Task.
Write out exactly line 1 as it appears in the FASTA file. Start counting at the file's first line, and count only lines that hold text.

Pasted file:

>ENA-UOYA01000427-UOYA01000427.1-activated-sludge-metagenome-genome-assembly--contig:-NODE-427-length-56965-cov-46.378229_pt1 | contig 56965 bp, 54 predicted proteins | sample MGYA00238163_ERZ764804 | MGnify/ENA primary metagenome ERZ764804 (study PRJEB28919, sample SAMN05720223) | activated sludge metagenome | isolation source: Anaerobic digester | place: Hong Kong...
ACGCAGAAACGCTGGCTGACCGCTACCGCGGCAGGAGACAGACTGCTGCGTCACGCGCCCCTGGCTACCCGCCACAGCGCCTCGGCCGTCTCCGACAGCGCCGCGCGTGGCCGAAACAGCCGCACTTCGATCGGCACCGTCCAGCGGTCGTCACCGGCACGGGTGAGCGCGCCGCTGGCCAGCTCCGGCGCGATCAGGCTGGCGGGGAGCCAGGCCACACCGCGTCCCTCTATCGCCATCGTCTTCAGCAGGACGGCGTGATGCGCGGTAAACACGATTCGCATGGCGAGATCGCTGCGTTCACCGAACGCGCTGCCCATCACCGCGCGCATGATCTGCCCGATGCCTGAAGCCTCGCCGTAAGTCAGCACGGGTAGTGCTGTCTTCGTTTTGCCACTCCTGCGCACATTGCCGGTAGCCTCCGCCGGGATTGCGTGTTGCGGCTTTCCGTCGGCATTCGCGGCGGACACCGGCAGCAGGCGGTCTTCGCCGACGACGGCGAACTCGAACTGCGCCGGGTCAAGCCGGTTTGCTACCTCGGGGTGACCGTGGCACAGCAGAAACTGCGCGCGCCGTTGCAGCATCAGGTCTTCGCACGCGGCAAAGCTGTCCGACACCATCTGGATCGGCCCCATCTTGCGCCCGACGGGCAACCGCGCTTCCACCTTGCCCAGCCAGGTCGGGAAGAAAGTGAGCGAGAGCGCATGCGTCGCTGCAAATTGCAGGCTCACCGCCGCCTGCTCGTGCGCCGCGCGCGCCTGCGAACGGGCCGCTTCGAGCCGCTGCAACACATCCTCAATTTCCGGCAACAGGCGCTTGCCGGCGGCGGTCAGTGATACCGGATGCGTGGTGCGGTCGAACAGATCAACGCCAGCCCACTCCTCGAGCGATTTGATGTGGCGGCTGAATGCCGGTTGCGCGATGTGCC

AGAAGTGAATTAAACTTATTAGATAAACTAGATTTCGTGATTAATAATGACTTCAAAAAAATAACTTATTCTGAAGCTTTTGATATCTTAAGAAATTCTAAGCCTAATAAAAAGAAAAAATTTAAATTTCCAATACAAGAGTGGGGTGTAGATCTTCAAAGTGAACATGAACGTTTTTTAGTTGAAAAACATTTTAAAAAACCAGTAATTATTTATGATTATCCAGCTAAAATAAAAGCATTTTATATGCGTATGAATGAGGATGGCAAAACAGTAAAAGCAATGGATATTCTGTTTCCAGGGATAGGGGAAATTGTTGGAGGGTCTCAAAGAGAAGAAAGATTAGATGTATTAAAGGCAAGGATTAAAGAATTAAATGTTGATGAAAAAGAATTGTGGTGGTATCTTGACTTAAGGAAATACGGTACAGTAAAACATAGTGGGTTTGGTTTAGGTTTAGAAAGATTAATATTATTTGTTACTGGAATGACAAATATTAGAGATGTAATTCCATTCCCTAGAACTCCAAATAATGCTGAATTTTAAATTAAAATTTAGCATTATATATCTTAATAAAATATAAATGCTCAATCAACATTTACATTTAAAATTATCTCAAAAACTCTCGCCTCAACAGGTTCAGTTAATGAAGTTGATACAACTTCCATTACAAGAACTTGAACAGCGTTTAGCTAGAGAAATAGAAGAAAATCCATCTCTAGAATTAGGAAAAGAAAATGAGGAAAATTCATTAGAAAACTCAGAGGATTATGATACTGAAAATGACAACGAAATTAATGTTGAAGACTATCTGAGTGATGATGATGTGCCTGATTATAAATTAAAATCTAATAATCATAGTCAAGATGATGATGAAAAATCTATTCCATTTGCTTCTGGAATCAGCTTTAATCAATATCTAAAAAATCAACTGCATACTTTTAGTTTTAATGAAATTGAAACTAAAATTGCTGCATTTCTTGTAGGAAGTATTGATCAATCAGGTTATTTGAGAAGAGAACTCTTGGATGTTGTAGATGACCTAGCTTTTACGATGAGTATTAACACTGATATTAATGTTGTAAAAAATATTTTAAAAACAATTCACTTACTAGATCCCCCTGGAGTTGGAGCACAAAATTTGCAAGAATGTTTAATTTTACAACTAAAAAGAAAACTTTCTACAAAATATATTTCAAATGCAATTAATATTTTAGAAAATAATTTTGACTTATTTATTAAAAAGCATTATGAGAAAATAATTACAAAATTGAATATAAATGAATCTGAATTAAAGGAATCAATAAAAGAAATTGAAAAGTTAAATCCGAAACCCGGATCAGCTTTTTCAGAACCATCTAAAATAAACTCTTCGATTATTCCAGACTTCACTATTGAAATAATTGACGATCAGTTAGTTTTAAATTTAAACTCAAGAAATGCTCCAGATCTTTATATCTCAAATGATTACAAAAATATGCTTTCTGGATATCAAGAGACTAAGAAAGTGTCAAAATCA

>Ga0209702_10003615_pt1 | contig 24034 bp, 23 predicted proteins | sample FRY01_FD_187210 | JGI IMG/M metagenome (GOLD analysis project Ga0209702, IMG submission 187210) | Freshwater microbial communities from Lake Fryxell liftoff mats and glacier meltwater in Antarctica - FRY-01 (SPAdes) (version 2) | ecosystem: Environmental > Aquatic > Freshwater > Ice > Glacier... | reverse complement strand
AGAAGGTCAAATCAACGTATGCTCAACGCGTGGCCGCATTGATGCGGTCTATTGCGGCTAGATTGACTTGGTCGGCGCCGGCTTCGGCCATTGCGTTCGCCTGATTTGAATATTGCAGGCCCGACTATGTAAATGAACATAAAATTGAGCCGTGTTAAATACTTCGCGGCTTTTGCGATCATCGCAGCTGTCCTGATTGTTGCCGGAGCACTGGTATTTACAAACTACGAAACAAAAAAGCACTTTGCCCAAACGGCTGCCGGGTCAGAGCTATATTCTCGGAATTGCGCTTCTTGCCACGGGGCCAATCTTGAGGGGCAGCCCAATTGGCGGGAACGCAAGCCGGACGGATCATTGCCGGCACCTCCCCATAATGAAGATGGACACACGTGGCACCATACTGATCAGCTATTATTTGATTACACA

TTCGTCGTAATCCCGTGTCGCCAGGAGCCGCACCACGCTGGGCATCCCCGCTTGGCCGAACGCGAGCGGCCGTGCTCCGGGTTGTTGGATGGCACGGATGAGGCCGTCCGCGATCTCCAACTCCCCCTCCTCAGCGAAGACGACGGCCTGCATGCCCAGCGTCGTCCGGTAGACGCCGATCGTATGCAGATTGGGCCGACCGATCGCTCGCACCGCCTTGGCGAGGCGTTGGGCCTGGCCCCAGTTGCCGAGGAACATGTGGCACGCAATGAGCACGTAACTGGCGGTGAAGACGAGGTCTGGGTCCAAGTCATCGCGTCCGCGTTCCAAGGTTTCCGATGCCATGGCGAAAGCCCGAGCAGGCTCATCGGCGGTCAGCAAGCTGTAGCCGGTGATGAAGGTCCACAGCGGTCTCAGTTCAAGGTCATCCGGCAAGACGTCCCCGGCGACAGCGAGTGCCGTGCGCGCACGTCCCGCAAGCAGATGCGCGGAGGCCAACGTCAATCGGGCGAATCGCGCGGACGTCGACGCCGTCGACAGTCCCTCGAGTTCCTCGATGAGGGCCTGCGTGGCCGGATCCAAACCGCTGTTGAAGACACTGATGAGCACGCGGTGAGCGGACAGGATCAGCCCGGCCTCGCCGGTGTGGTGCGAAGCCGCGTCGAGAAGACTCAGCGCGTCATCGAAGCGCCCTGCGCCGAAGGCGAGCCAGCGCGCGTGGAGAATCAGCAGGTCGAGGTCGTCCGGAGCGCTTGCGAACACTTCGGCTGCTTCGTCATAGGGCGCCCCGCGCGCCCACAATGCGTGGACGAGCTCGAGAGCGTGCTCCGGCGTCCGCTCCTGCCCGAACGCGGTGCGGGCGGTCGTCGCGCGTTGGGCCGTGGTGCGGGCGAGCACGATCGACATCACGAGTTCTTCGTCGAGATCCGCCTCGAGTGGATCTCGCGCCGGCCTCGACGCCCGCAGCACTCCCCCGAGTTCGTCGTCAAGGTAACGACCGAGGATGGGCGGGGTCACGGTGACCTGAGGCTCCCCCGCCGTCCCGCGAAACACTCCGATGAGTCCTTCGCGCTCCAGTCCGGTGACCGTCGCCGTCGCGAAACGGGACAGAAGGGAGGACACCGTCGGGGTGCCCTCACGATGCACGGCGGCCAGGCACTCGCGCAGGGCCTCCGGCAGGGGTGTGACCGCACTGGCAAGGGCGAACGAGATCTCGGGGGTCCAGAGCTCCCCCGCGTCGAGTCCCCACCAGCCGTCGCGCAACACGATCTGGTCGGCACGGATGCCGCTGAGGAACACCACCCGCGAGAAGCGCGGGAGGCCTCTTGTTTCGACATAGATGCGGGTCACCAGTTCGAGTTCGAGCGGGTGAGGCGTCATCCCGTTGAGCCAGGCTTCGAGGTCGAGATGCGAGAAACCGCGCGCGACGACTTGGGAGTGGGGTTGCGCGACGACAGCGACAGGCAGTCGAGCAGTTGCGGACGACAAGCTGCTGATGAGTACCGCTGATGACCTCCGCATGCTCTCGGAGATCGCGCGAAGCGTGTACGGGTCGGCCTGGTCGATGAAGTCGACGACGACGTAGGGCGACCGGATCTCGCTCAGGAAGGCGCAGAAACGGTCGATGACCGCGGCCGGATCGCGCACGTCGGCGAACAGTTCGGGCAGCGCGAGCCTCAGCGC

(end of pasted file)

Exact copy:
>ENA-UOYA01000427-UOYA01000427.1-activated-sludge-metagenome-genome-assembly--contig:-NODE-427-length-56965-cov-46.378229_pt1 | contig 56965 bp, 54 predicted proteins | sample MGYA00238163_ERZ764804 | MGnify/ENA primary metagenome ERZ764804 (study PRJEB28919, sample SAMN05720223) | activated sludge metagenome | isolation source: Anaerobic digester | place: Hong Kong...